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Were spending <Speech_Male> money with <Speech_Male> And that's both <Speech_Male> in the government and in <Speech_Male> the private sector. <Speech_Telephony_Male> You know <Speech_Male> shame on <Speech_Male> shame on anyone <Speech_Telephony_Male> who <Speech_Male> signs a contract <Speech_Male> with a company that <Speech_Male> that doesn't <Speech_Male> have good security and <Speech_Male> they didn't do their <Speech_Male> due diligence and asking <Speech_Male> the right <SpeakerChange> question <Silence> to begin with <Speech_Male> okay. <Speech_Male> Final final question. <Speech_Male> 'cause it's <Speech_Male> actually one of the most interesting point <Speech_Male> you made your article which <Speech_Male> was on election security. <Speech_Male> You recommended <Speech_Male> that <Speech_Male> the vitamin station <Speech_Male> should really <Speech_Male> focus on <Speech_Male> Establishing <Speech_Male> a <Speech_Male> national voting system <Speech_Male> that <Speech_Male> provided <Speech_Male> a high <Speech_Male> degree of integrity <Speech_Male> and security <Speech_Male> and assurance <Speech_Male> around voting. <Speech_Male> Talk <Speech_Male> about that. And <Silence> kind of what you <SpeakerChange> envision. <Speech_Male> <Speech_Male> Yes <Speech_Male> oh this <Speech_Male> is. This is kind <Speech_Music_Male> of a test <Speech_Male> the area because <Speech_Male> you know you don't <Speech_Male> want to <Speech_Male> you. There's <Speech_Male> a line you can't cross <Speech_Male> with states rights <Speech_Male> states <Speech_Male> own their own election <Speech_Male> systems <Speech_Telephony_Male> and we all get <Speech_Male> that we acknowledge it. <Speech_Telephony_Male> We agree with it. <Speech_Male> <Speech_Male> But there needs <Speech_Male> to be some consistency. <Speech_Male> <SpeakerChange> And i <Speech_Male> i would even back <Speech_Telephony_Male> up you know. I'm not <Speech_Male> even gonna talk about this <Speech_Male> technology perspective. <Speech_Male> I want to talk about it for <Speech_Male> my from a policy <Speech_Male> perspective. And <Speech_Male> that is <Speech_Male> you know. We've had <Speech_Male> the way we actually <Speech_Male> had these discussions. <Speech_Music_Male> For <Speech_Male> over a decade <Speech_Telephony_Male> i can remember when i <Speech_Male> was the cio so <Speech_Male> for the state of colorado <Speech_Male> the <Speech_Male> secretary of state. <Speech_Male> And <Speech_Male> i this must have <Speech_Male> been two thousand six <Speech_Male> two thousand <Speech_Male> seven two thousand <Speech_Male> five somewhere <Speech_Male> secretary state <Speech_Male> <Advertisement> came to me and he said <Speech_Male> hey. <Speech_Male> Can you go look <Speech_Male> at these voting <Speech_Male> systems and see <Speech_Male> if they're <Speech_Male> vulnerable to anything. <Speech_Male> You know we <Speech_Male> just you know <Speech_Male> we want to. So <Speech_Telephony_Male> i took <Speech_Male> one of my really <Speech_Male> smart guys and <Speech_Male> said hey go <Speech_Male> <Speech_Male> Do do <Speech_Male> an investigation <Speech_Male> do some analysis <Speech_Male> right afford. I <Speech_Male> came back and said <Speech_Male> yeah. The systems are <Speech_Male> believable for a <Speech_Male> whole lot of reasons. Their <Speech_Male> physical security <Speech_Male> issues logical <Speech_Male> security issues <Speech_Male> policy <SpeakerChange> security <Speech_Male> issues <Speech_Male> that we <Speech_Male> just bought of back. Then <Speech_Male> so <Speech_Male> my <SpeakerChange> my point <Speech_Male> that. I'm driving out here <Speech_Music_Male> is. <Speech_Male> Let's do <Speech_Male> this today. <Speech_Male> In two thousand and twenty <Speech_Male> one. Let's <Speech_Male> don't wait till two thousand <Speech_Male> and twenty three to say. <Speech_Male> Oh my god <Speech_Male> we have this election. <Speech_Music_Male> <Speech_Music_Male> We need to <Speech_Male> throw all this time <Speech_Male> and money at it. <Speech_Male> In <Speech_Male> the next twelve months <Speech_Male> of the problems <Speech_Male> we have four years <Speech_Music_Male> right now. Three years <Speech_Music_Male> three and a half years <Speech_Music_Male> to fixing <Speech_Music_Male> and <Speech_Male> it needs to be a <Speech_Male> priority today <Speech_Music_Male> february. <Speech_Male> Two thousand <Speech_Male> twenty one. <Speech_Male> We need to be working <Speech_Music_Male> on this. And i know <Speech_Music_Male> they are but <Speech_Male> but it needs to <Speech_Male> be a national <Speech_Music_Male> priority. <Speech_Male> This is <Speech_Male> <SpeakerChange> more <Speech_Male> than anything else. <Speech_Male> This is embarrassing <Speech_Male> to the united <Speech_Male> states. The most <Speech_Male> technology <SpeakerChange> technologically <Speech_Male> <Speech_Male> advanced <Speech_Male> country in the world <Speech_Male> and we can't <Speech_Male> conduct <Speech_Male> an election. Securely <Speech_Male> is <Speech_Male> just stinking embarrassing. <Speech_Male> As <Speech_Male> i said in the article <Speech_Male> i <Speech_Male> want the world to be <Speech_Male> amazed by the lack <Speech_Male> of drama in two <Speech_Music_Male> thousand <SpeakerChange> twenty. Four <Speech_Male> <Speech_Male> mark weatherford. <Speech_Male> Thank you so much for coming <Speech_Male> on. Speaking to us on security <Speech_Male> ledger podcasts. And <Speech_Male> love to have you back <Speech_Music_Male> soon. <Speech_Music_Male> <SpeakerChange> Sounds <Speech_Male> good ball. <Speech_Male> Mark weatherford is the <Speech_Male> chief strategy <Speech_Male> officer at the national <Speech_Music_Male> <SpeakerChange> cybersecurity <Speech_Music_Male> center.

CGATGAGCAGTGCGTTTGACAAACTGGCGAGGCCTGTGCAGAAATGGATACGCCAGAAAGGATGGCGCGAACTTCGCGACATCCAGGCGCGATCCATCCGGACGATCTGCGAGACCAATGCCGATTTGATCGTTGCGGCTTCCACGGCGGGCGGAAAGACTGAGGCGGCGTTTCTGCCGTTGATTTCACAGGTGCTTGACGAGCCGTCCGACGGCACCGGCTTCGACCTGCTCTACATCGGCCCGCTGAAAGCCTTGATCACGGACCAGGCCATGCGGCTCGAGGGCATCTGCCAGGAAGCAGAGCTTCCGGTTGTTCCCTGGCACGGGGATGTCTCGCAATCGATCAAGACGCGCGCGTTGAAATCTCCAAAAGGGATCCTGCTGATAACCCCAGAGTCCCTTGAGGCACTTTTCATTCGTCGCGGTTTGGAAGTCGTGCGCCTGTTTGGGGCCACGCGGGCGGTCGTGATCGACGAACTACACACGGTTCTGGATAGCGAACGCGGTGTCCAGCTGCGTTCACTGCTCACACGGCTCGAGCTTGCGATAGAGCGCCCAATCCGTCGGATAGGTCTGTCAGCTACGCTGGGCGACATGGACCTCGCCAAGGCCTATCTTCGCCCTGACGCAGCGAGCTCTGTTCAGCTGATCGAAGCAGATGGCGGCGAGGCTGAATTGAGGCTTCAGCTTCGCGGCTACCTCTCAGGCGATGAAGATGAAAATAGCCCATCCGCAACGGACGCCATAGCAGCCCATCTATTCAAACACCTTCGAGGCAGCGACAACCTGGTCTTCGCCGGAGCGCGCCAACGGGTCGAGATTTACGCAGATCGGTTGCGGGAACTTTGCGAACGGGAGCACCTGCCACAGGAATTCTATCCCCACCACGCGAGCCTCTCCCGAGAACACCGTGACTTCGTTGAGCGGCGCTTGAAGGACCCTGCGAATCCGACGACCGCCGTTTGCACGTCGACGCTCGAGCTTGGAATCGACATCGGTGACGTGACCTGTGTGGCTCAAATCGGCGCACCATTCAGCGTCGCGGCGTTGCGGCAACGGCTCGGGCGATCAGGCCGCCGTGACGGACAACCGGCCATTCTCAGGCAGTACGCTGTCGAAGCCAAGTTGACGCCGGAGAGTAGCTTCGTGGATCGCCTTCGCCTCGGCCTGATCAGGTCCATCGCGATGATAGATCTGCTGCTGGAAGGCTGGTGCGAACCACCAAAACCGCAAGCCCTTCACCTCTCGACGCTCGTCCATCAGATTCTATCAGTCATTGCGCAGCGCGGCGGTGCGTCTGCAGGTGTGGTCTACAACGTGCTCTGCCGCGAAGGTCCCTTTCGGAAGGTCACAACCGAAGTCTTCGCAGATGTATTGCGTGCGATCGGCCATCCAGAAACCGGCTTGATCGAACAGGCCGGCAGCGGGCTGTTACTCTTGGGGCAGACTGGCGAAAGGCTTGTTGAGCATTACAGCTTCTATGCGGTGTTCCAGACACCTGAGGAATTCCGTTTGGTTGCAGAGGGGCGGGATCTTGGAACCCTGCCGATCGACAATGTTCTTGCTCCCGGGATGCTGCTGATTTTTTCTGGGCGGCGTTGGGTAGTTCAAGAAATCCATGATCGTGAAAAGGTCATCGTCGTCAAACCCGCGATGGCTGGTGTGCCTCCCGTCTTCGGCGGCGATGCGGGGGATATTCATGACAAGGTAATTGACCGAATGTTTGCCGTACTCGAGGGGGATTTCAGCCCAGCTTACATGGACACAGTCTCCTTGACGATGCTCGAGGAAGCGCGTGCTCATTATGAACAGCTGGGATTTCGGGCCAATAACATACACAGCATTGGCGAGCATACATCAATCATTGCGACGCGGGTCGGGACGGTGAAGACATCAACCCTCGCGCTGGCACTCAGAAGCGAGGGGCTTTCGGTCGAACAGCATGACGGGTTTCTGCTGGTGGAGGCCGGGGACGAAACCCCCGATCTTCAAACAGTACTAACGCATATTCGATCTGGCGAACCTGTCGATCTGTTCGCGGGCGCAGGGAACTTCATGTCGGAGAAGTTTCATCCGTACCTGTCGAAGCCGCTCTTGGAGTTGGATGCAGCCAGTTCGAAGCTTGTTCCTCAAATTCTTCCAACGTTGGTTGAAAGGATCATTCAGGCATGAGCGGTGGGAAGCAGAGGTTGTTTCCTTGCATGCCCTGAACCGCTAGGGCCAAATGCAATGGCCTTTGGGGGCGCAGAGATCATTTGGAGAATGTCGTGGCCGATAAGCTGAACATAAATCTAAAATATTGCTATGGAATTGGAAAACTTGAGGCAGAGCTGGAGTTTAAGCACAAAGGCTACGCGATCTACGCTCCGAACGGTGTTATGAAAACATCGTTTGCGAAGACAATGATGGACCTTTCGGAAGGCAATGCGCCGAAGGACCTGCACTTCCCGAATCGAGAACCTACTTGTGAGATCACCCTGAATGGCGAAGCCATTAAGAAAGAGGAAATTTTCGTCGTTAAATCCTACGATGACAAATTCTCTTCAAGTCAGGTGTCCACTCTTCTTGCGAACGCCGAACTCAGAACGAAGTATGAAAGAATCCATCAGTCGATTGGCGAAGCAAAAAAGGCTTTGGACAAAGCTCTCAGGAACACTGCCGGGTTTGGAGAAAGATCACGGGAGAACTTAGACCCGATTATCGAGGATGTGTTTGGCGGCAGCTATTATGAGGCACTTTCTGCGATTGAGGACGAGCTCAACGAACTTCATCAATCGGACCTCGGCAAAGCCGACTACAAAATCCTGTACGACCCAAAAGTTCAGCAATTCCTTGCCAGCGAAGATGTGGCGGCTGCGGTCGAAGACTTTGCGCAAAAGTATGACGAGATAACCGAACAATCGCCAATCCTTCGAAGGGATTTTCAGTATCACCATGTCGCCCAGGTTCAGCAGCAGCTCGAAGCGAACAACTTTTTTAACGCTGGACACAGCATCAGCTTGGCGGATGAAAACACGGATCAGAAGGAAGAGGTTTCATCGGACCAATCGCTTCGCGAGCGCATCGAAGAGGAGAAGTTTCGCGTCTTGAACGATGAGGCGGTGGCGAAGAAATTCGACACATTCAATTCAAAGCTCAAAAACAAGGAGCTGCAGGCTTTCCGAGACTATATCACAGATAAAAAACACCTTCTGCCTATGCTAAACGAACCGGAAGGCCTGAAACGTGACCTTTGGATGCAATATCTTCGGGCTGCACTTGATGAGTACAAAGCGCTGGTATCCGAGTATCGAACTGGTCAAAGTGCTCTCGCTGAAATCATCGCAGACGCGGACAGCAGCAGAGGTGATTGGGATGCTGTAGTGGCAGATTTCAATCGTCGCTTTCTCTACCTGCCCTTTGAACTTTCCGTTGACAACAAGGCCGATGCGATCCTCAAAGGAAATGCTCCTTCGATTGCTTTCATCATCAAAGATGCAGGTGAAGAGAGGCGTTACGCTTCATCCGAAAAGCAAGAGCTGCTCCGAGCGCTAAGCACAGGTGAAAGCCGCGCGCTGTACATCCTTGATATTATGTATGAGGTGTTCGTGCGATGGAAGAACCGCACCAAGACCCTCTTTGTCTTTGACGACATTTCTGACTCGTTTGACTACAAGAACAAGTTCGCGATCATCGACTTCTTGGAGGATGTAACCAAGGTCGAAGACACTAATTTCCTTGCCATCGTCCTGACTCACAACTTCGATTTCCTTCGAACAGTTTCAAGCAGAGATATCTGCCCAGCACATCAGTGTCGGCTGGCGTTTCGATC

"mark weatherford" Discussed on The Security Ledger Podcast